• Offered by School of Archaeology and Anthropology
  • ANU College ANU College of Arts and Social Sciences
  • Course subject Anthropology
  • Areas of interest Anthropology
  • Academic career UGRD
  • Course convener
    • Dr Ashley Carruthers
  • Mode of delivery In Person
  • Co-taught Course
  • Offered in Second Semester 2014
    See Future Offerings

Introducing the Anthropology of Migration. Crossing Borders investigates classical and contemporary debates around migration, flight, resettlement and ethnic community formation. Some of the key questions the course will pose include: What are the key dynamics driving migration in the era of globalisation? Which are the new migrant sending and receiving countries and why? Why do people migrate and how have their migrations produced racially plural and culturally diverse societies virtually throughout the developed world? In a context of cheap and fast global transport and communications, are migrants developing new ways of being at home in their adopted lands? Is migration any longer a final move, or is it part of an ongoing process? How do host nation populations react to the presence of refugees, labour migrants and transnational citizens in their midst? How are recent demographic trends and the spectre of global climate change already affecting migration flows and regulatory regimes? We will explore these issues and others using detailed case studies from Australia, the Americas, Asia, the Middle East and Africa.

Learning Outcomes

Upon successful completion, students will have the knowledge and skills to:

By the end of the course you should be able to:

  1. Identify and distinguish between different kinds of migration and migrant identity.
  2. Apply concepts learnt in the course to actual case studies of migration.
  3. Formulate arguments about specific instances of migration in a way that engages with contemporary debates among migration theorists.
  4. Recognise and critique stereotypes and myths about migrants.
  5. Conceptualise migration as a complex process involving individual and family decisions made in a broader social, cultural, political and economic context.
  6. Place migration in the broader context of contemporary globalisation.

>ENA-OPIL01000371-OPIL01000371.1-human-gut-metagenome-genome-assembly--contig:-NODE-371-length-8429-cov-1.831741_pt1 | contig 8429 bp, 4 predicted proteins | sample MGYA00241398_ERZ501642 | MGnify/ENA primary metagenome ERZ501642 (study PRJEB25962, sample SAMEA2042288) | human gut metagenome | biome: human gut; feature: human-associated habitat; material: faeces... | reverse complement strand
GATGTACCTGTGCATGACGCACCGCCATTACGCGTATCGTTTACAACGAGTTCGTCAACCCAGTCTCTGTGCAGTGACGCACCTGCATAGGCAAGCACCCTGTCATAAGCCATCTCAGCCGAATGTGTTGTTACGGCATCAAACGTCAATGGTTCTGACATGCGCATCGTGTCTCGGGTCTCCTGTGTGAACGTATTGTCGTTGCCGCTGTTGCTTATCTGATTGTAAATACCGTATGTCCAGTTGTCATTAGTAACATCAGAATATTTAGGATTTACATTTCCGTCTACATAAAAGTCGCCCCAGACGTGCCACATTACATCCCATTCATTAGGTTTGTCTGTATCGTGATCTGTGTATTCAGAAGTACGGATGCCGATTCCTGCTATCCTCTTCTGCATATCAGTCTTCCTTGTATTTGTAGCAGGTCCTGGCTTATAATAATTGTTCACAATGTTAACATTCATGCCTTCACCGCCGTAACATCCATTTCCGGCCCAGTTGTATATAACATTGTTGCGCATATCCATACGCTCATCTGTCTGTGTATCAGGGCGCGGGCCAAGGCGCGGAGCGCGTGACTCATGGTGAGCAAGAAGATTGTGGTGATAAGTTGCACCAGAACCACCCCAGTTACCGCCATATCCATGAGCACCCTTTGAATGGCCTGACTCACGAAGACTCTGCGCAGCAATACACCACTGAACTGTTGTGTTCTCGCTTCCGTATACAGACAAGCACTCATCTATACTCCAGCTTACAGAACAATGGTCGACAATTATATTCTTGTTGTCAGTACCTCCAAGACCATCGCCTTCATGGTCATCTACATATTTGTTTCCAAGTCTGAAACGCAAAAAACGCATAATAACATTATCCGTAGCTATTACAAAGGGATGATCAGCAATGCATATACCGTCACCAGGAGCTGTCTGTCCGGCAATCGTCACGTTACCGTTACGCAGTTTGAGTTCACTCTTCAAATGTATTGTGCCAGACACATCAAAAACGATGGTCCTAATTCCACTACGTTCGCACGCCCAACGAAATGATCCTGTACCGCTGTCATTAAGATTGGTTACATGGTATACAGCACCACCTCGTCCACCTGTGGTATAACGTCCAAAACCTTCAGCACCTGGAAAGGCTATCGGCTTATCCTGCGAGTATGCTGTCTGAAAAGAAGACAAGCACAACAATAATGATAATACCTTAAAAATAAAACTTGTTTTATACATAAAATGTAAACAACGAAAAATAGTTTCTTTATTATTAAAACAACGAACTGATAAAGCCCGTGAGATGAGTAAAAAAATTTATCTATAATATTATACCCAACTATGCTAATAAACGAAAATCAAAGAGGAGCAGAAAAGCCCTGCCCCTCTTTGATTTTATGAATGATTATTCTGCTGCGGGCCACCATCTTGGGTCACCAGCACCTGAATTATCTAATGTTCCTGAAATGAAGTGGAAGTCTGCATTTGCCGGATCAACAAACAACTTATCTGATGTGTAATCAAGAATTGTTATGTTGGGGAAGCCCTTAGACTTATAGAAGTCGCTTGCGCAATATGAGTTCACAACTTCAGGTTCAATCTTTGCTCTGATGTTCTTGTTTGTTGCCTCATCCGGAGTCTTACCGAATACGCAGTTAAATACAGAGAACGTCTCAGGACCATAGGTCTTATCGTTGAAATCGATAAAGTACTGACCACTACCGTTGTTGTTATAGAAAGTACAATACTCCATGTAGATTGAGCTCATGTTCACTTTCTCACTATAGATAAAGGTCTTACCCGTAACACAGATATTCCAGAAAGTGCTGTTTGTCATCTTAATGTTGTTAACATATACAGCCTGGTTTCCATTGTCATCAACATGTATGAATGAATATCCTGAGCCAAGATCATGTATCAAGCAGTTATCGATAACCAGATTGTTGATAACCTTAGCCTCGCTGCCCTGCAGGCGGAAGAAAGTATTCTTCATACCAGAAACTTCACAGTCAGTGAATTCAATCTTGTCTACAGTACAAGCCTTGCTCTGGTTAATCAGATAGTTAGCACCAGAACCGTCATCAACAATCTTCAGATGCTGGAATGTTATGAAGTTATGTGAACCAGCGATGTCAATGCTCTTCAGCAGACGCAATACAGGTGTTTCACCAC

Indicative Assessment

Small group presentation to tutorial + 500 word individual summary(15%), Migration narrative assignment 1,500 words(30%) Essay 2000 words (45%) Tutorial attendance and participation (10%)

 

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Workload

2 hours of lectures and one hour of tutorial per week

Requisite and Incompatibility

To enrol in this course you must have completed 12 units of 1000 level courses. You are not able to enrol in this course if you have previously completed ANTH6515. Alternatively you may gain permission of the Course Convener to enrol in this course.

Majors

Minors

Fees

Tuition fees are for the academic year indicated at the top of the page.  

If you are a domestic graduate coursework or international student you will be required to pay tuition fees. Students continuing in their current program of study will have their tuition fees indexed annually from the year in which you commenced your program. Further information for domestic and international students about tuition and other fees can be found at Fees.

Student Contribution Band:
1
Unit value:
6 units

If you are an undergraduate student and have been offered a Commonwealth supported place, your fees are set by the Australian Government for each course. At ANU 1 EFTSL is 48 units (normally 8 x 6-unit courses). You can find your student contribution amount for each course at Fees.  Where there is a unit range displayed for this course, not all unit options below may be available.

Units EFTSL
6.00 0.12500
Domestic fee paying students
Year Fee
1994-2003 $1164
2004 $1926
2005 $2286
2006 $2286
2007 $2286
2008 $2286
2009 $2286
2010 $2358
2011 $2424
2012 $2472
2013 $2472
2014 $2478
International fee paying students
Year Fee
1994-2003 $2574
2004 $2916
2005 $3132
2006 $3132
2007 $3132
2008 $3240
2009 $3240
2010 $3240
2011 $3240
2012 $3240
2013 $3240
2014 $3246
Note: Please note that fee information is for current year only.

Offerings, Dates and Class Summary Links

The list of offerings for future years is indicative only.
Class summaries, if available, can be accessed by clicking on the View link for the relevant class number.

Second Semester

Class number Class start date Last day to enrol Census date Class end date Mode Of Delivery Class Summary
8885 21 Jul 2014 01 Aug 2014 31 Aug 2014 30 Oct 2014 In Person N/A

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